Ever since wolf sightings started being reported in Denmark in the autumn of 2012, researchers have been trying to determine just how many wolves have returned to the country after a nearly 200 year absence.
In November 2014, researchers at the National History Museum in Aarhus and Aarhus University documented the various locations where positive DNA tests have been found and where cameras in the wild have snapped photos of a wolf. This gave them the first official documentation that the wolves have established themselves in Denmark and are not just passing through.
But despite the various wolf sightings, researchers only found DNA samples from males, giving them no documented proof that wolf packs are living in Denmark.
On Thursday however, the Danish Nature Agency (Naturstyrelsen) said that researchers have now identified DNA from at least one she-wolf.
“We have been waiting for proof of female wolves in Denmark for a long time and many have wondered where they had gone. Now we know that there has been at least one she-wolf in several locations in Jutland,” Nature Agency spokeswoman Trine Fugmann said in a press release, adding that additional test results due in about a month should reveal just how many female wolves are living in Denmark.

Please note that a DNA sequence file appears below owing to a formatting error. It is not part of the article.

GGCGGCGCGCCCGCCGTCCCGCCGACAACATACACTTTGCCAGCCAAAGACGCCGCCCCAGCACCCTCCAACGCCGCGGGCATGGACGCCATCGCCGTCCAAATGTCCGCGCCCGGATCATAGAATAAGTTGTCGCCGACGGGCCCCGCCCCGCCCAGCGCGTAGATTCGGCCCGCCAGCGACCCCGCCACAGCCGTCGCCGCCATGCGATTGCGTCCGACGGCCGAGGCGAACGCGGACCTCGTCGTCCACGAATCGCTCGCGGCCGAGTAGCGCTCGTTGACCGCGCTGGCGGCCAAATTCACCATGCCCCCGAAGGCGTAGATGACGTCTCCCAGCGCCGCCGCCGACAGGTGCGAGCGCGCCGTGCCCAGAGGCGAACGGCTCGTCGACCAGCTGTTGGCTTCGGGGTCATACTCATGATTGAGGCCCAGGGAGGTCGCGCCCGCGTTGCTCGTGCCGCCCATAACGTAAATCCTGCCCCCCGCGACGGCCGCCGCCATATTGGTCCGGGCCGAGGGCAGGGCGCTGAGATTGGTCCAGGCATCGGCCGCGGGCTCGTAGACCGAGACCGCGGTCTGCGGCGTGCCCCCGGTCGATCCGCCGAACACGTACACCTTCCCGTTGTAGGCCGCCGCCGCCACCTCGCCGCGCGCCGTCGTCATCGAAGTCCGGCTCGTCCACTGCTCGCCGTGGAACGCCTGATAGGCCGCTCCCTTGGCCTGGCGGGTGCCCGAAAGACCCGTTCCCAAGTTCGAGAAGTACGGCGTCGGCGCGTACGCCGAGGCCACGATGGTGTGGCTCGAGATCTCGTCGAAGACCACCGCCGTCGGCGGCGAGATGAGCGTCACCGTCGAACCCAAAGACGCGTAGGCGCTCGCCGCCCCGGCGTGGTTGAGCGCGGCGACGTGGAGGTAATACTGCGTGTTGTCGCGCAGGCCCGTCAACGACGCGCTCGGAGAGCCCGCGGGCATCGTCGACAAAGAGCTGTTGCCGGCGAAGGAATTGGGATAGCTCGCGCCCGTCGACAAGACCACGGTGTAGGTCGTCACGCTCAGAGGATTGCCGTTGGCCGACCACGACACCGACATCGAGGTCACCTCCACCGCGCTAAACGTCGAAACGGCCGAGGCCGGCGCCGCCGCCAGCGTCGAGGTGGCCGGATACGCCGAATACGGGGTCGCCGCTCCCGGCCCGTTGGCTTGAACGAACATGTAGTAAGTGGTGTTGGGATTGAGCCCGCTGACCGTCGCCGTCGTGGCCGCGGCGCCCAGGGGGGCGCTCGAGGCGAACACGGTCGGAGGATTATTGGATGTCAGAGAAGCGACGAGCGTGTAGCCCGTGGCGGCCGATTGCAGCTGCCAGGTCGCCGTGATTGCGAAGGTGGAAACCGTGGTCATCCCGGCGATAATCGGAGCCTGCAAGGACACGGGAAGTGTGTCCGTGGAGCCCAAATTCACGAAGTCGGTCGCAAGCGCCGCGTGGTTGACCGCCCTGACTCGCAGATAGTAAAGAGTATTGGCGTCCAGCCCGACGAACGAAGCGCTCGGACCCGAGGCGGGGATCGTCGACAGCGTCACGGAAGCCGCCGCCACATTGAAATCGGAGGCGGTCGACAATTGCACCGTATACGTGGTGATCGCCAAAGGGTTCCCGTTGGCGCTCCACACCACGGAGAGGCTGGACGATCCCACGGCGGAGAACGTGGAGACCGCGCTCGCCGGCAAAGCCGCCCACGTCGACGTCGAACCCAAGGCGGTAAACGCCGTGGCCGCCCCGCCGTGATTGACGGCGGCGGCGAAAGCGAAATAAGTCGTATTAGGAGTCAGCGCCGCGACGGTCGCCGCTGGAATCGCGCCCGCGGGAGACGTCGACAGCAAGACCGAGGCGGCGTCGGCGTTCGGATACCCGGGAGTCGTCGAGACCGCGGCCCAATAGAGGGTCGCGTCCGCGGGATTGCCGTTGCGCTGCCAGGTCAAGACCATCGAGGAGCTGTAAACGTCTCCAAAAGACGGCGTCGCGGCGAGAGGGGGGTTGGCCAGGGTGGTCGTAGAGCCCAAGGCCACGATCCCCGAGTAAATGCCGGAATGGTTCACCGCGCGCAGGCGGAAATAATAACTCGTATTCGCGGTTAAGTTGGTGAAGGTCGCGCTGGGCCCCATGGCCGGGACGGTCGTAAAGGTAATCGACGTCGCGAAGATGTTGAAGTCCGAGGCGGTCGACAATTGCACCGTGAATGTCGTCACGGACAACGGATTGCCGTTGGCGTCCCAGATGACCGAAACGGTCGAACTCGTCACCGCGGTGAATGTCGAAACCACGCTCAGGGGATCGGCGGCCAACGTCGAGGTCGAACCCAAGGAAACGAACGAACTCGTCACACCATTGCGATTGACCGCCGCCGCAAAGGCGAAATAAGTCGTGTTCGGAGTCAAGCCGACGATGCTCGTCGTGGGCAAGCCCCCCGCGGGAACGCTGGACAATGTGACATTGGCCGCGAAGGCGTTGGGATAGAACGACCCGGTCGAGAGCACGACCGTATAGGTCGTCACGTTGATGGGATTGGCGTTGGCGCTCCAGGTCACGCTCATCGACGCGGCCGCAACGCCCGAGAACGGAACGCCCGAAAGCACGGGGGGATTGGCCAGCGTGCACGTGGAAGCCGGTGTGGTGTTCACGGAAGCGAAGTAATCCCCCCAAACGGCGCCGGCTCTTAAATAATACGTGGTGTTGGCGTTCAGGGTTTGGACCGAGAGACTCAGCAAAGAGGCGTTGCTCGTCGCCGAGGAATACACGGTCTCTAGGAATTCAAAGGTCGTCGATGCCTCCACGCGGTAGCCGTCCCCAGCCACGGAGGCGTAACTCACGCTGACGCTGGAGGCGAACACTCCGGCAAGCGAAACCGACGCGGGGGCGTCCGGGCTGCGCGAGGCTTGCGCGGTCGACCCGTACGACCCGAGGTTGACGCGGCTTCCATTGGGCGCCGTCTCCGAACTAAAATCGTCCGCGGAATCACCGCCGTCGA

Prior to the October 2012 wolf sighting in northern Jutland, a wolf had not been seen in Denmark since 1813.
Since that initial sighting, there have been various reports of wolves near populated areas, including a report that two young boys saw a wolf near a daycare institution.
The Danish Nature Agency has stressed that there is no reason to fear wolves as they are not known to act aggressively toward humans.